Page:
He added that coach houses, which are called different things in different cities, have moved forward in various ways in other municipalities such as Ottawa. The concept is similar to laneway housing. The buildings are subordinate to the main house on a property, and they are serviced off of such a main house. From a zoning point of view, they’re usually lower scale than a main building.
There will be issues that come up with lot sizes. Is the lot big enough to support the additional building? Is there an existing garage that can be converted? What if such a garage sits right on the lot line? Those challenges will concern some neighbourhoods “and so we’ll look closely at those kind of performance standards – the setbacks, the heights. That’s work still to be done in 2021.”
Next 20 years
Question: “From your opinion, what is Lake Shore and Long Branch primed for in the next 20 years? What types of changes should we expect out of more density, if any?”
Michael Mizzi: “I wish I was so knowledgeable on what was going to happen 20 years from now. You know, I can tell you something, for your audience. I used to be, actually, the planning manager for South Etobicoke for many years. Councillor Grimes was a councillor for the latter part of my tenure, when I was in South Etobicoke. And it’s actually, from a Committee of Adjustment point of view, our busiest ward in the entire city, of all 25 wards.
“Councillor Grimes’s ward [Ward 3, Etobicoke-Lakeshore] takes in the most applications, at the CofA. So, it’s clearly a really desirable area, and we know it’s because it’s got many generous lot neighbourhoods. So, a lot of lots in some of the neighbourhoods are very generous, well sited on the lake. It’s got the only streetcar line that’s going west to the edge of the city. Internally, we feel South Etobicoke will probably face development pressures that are greater than large parts of the rest of the city.
“You can see it happening right now in Humber Bay Shores. The cookie factory there: Mr. Christie; and certainly, your neighbourhood has felt enormous pressure in terms of lot severances. You actually have more lot severances occur in Long Branch and South Etobicoke than anywhere else in the city.
“I don’t see that pressure subsiding. I think it’s considered one of the more developable areas of the city, one of the more desirable areas by builders, so managing that growth, it will be a challenge for organizations like yourself and the planning department.”
Question: “You’ve kind of answered how do you see this project affecting Long Branch, but I guess that the piece along it, Michael, and I’ll add to your last question, is one of the reasons that Long Branch is so desirable is our tree canopy, and the feel of our neighbourhood.
“And the development pressure is, many people here feel, it’s taking that character away. So, what will the city do to protect the character, the existing character of Long Branch, which makes it desirable for us to live here, and how will this project affect us, where we already have a middle: we’re not missing the middle here in Long Branch.”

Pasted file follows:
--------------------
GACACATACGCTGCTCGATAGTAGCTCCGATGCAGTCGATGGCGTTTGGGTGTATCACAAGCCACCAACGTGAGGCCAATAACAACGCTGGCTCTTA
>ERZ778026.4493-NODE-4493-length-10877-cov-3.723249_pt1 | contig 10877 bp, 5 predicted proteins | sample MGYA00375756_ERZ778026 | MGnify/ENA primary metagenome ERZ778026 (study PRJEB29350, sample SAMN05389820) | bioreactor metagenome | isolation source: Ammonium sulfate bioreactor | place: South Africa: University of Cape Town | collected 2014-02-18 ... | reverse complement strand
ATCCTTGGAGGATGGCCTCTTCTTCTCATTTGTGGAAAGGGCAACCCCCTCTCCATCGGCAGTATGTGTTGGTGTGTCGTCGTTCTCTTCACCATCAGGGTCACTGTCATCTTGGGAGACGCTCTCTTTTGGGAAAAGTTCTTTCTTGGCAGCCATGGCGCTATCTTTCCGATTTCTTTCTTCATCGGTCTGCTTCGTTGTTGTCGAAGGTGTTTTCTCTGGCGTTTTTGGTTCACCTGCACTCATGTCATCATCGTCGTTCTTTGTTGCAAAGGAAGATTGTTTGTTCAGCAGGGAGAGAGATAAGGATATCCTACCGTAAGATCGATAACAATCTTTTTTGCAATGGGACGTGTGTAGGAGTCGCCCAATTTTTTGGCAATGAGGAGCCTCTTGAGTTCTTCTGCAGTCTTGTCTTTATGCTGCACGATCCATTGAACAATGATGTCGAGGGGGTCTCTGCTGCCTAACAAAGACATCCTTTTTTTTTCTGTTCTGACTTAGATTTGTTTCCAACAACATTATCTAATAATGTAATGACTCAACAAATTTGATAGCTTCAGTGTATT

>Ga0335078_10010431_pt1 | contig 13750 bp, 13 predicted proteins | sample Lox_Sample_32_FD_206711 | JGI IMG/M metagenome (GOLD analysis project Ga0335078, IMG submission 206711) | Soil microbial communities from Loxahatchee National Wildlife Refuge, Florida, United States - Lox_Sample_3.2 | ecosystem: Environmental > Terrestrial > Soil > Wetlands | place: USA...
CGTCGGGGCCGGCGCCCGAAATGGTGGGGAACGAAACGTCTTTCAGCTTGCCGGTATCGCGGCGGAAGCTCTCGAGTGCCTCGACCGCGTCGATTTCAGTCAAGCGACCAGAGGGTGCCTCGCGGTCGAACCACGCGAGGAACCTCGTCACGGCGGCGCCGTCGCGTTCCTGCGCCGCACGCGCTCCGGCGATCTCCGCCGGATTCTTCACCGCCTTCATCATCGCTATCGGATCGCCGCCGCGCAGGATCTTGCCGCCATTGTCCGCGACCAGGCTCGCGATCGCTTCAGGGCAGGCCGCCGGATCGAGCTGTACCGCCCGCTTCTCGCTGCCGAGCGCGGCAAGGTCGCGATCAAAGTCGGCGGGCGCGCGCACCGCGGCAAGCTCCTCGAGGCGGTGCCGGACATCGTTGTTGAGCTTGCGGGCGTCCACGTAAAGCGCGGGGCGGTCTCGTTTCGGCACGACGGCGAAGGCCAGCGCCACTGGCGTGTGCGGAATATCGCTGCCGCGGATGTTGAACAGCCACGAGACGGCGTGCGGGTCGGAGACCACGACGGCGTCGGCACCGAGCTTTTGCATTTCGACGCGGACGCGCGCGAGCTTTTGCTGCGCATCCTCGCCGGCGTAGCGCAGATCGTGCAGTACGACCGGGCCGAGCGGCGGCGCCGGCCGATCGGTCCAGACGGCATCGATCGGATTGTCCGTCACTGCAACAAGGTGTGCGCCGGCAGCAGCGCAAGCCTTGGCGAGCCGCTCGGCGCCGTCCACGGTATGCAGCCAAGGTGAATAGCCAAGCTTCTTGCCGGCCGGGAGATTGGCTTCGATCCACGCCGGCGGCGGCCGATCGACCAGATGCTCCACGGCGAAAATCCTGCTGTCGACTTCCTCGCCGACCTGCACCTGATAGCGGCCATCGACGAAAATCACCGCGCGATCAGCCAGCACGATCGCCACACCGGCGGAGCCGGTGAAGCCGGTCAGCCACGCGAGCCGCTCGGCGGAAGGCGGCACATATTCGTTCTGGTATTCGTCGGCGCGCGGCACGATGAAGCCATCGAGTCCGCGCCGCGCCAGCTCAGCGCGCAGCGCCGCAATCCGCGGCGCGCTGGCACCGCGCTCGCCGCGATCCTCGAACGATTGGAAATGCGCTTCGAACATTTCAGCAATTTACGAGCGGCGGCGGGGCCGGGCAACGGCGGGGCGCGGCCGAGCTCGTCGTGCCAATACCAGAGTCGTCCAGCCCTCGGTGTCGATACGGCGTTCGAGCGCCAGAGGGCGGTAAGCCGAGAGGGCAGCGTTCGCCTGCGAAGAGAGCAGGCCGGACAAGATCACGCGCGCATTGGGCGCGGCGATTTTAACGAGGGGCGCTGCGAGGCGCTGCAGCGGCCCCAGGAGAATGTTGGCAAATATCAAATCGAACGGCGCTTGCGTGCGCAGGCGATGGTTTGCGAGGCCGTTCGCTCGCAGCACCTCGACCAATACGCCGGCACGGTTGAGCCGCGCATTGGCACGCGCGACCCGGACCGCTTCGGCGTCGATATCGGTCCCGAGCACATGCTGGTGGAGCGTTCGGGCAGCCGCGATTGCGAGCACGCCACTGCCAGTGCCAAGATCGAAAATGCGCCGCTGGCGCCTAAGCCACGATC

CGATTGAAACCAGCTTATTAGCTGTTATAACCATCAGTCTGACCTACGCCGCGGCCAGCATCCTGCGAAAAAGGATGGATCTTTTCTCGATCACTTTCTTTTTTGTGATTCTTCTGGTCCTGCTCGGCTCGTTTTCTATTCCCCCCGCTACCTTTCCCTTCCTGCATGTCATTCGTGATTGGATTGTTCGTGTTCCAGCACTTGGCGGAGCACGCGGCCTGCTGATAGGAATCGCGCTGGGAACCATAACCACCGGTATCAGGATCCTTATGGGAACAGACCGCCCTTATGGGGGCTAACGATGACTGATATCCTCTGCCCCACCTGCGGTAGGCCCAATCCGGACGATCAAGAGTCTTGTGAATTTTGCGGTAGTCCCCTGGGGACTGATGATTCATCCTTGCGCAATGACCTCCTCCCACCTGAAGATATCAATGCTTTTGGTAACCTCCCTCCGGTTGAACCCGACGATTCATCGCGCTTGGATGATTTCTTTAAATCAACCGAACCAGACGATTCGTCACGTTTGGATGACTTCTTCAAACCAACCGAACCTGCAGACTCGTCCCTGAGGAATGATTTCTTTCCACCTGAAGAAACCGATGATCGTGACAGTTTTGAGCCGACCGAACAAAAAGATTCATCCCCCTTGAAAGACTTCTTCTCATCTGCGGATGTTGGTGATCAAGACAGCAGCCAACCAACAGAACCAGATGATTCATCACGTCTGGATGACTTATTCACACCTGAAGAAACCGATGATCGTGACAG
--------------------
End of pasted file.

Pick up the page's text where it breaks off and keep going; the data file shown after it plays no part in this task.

Michael Mizzi: “I’m well aware of, you know, the strong association of Long Branch with preservation of trees, and respect for the tree canopy, and growth of the tree canopy. I can tell you lots of neighbourhoods have that same desire and want to protect the tree canopy; and there’s always competing objectives with new development that affects, in particular, the private trees that are on lots that may be within the as of right, or the amended as of right, outline of new development, or new housing.
“And that challenge against the trees, and affecting roots, we’ve absolutely had street trees affected by new curb cuts, and wants for parking pads, and greater driveway and garage dimensions.
“It’s absolutely a challenge. We’re working closely with urban forestry, in fact at a lengthy meeting with urban forestry yesterday, on sort of the issue that I know is dear to your heart, which is getting the plans to show more information that come into the CofA, related to what’s on every property in terms of trees.
“It’s a big challenge; there is absolutely a conflict; there’s generally been a history, where if a building is permitted, or gets permitted by amendment, or by variance, that it often trumps, or impacts the tree that was there. It definitely has been the history. I think there’s a greater awareness and we’re, certainly, we’re educating, for example, the CofA panel members to be more cognizant of the impact of development on trees and the canopy.
“But I think it’s going to be an ongoing piece of work, education piece of work, and you guys do a great job with it, but it’s all over the city. I mean, it’s a big issue.”
A last question (aside from additional written questions on Zoom) concerned metrics associated with progress on the missing middle.
In response, Michael Mizzi noted that the city has a “robust, strong business performance and standards group, plus a statistics team,” that’s constantly mining data.
“We do a lot of lot analyses at the city, and we have a pretty good handle on – you know, we can access every single parcel of land in the city, know what’s on those parcels of land; we have a good idea of the dimensions; we can dimension it all off.
“We are doing those analyses, and it is part of it; we know exactly how many detached units there are, or how many semis, and of course the metrics will be that we have more gentle forms of density occurring over the next coming years.
“For example, we’re monitoring now, how many building permit applications come in for secondary suites. We’ll be doing the same down the road, for multi-tenant housing, should that be approved.
“So, we constantly work with Toronto building at mining their building permit data, and it’s almost to the point now, where we can get it live every day up to date.
“So, we’ll be able to analyze the changes over time, I think fairly effectively in the coming years.”